Draining the Coffers

Sometimes you discover you have given the player characters too much money. While living expenses will take a little of that (especially if the characters live big), it doesn't come close to solving the problem. Fortunately, there are other ways you can get money out of their hands.

A wide variety of taxes was applied during the Middle Ages. Some caused minimal hardship while others were quite expensive. Characters could be forced to pay a weregeld, a fine paid to the relatives of someone they have slain.

The king could demand scutage, a fee to avoid military service. Special assessments could be made to repair roads or rebuild bridges. There could be minor taxes to enter towns on market days or wander through the streets as a strolling minstrel. Taxes could be charged according to the size of the person's household.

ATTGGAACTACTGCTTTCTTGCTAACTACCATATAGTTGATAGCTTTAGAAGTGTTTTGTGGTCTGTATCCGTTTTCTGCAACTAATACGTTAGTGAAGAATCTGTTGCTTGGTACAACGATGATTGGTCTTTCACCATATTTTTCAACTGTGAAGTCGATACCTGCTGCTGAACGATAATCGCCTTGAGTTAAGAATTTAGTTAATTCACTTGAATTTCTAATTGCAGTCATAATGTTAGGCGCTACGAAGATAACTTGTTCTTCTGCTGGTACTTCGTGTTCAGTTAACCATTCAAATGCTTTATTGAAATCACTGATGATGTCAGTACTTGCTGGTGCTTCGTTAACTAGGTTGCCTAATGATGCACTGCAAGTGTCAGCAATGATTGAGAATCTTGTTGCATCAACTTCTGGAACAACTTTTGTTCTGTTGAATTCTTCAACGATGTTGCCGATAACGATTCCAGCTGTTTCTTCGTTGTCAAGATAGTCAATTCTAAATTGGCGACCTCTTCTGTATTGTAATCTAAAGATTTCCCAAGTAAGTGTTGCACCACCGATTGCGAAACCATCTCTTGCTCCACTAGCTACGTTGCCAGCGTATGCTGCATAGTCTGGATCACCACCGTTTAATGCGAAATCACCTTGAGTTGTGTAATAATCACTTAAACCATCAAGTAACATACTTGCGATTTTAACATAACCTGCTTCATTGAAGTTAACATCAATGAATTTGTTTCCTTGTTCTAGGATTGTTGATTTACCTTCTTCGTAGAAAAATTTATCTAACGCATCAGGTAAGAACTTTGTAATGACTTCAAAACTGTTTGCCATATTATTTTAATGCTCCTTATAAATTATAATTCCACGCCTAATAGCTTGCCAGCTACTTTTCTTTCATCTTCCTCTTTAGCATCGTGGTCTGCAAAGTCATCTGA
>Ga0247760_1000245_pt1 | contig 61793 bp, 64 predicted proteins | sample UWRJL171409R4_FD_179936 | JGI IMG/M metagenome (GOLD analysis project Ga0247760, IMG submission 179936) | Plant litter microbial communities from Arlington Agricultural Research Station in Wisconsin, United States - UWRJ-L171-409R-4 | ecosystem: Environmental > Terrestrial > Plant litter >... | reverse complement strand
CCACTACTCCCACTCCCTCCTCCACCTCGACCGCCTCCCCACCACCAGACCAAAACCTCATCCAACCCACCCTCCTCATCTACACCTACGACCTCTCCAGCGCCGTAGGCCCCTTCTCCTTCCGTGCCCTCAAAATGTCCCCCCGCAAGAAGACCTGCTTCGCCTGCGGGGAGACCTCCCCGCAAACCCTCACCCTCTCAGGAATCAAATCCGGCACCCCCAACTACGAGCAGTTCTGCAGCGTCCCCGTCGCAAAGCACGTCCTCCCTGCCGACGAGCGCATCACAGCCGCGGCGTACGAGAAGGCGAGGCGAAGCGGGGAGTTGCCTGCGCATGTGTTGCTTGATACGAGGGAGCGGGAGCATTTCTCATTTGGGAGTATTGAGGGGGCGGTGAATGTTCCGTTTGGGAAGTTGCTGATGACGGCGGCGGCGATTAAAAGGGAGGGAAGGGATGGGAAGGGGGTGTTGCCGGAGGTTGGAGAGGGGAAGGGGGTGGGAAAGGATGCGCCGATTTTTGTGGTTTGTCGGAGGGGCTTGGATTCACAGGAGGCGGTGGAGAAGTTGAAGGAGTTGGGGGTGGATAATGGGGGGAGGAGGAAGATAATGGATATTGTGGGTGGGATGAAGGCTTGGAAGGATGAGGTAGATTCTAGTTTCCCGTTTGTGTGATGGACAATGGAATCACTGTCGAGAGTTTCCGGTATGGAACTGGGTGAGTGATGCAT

In addition to taxes, there might be other unexpected costs. A fire could sweep through the character's manor, requiring a costly repair program. Termites could wreak havoc with the character's fleet. The local lord could assess his vassals a share of the tribute he must pay the enemy. Magical mysteries and daring thefts can also lower a character's financial position.

Always find a different, totally unexpected approach to taking excess cash from player characters. Let them defeat some of your attempts to drain their coffers. Set up some of your money-removing attempts to fail from the start--if the player characters take some action. Turn your attempts into adventures. If a thief robs the player character's castle, be ready with an adventure where the character can try to track him down. In fact, he may even catch the thief, but only after the scoundrel has squandered the character's fortune!

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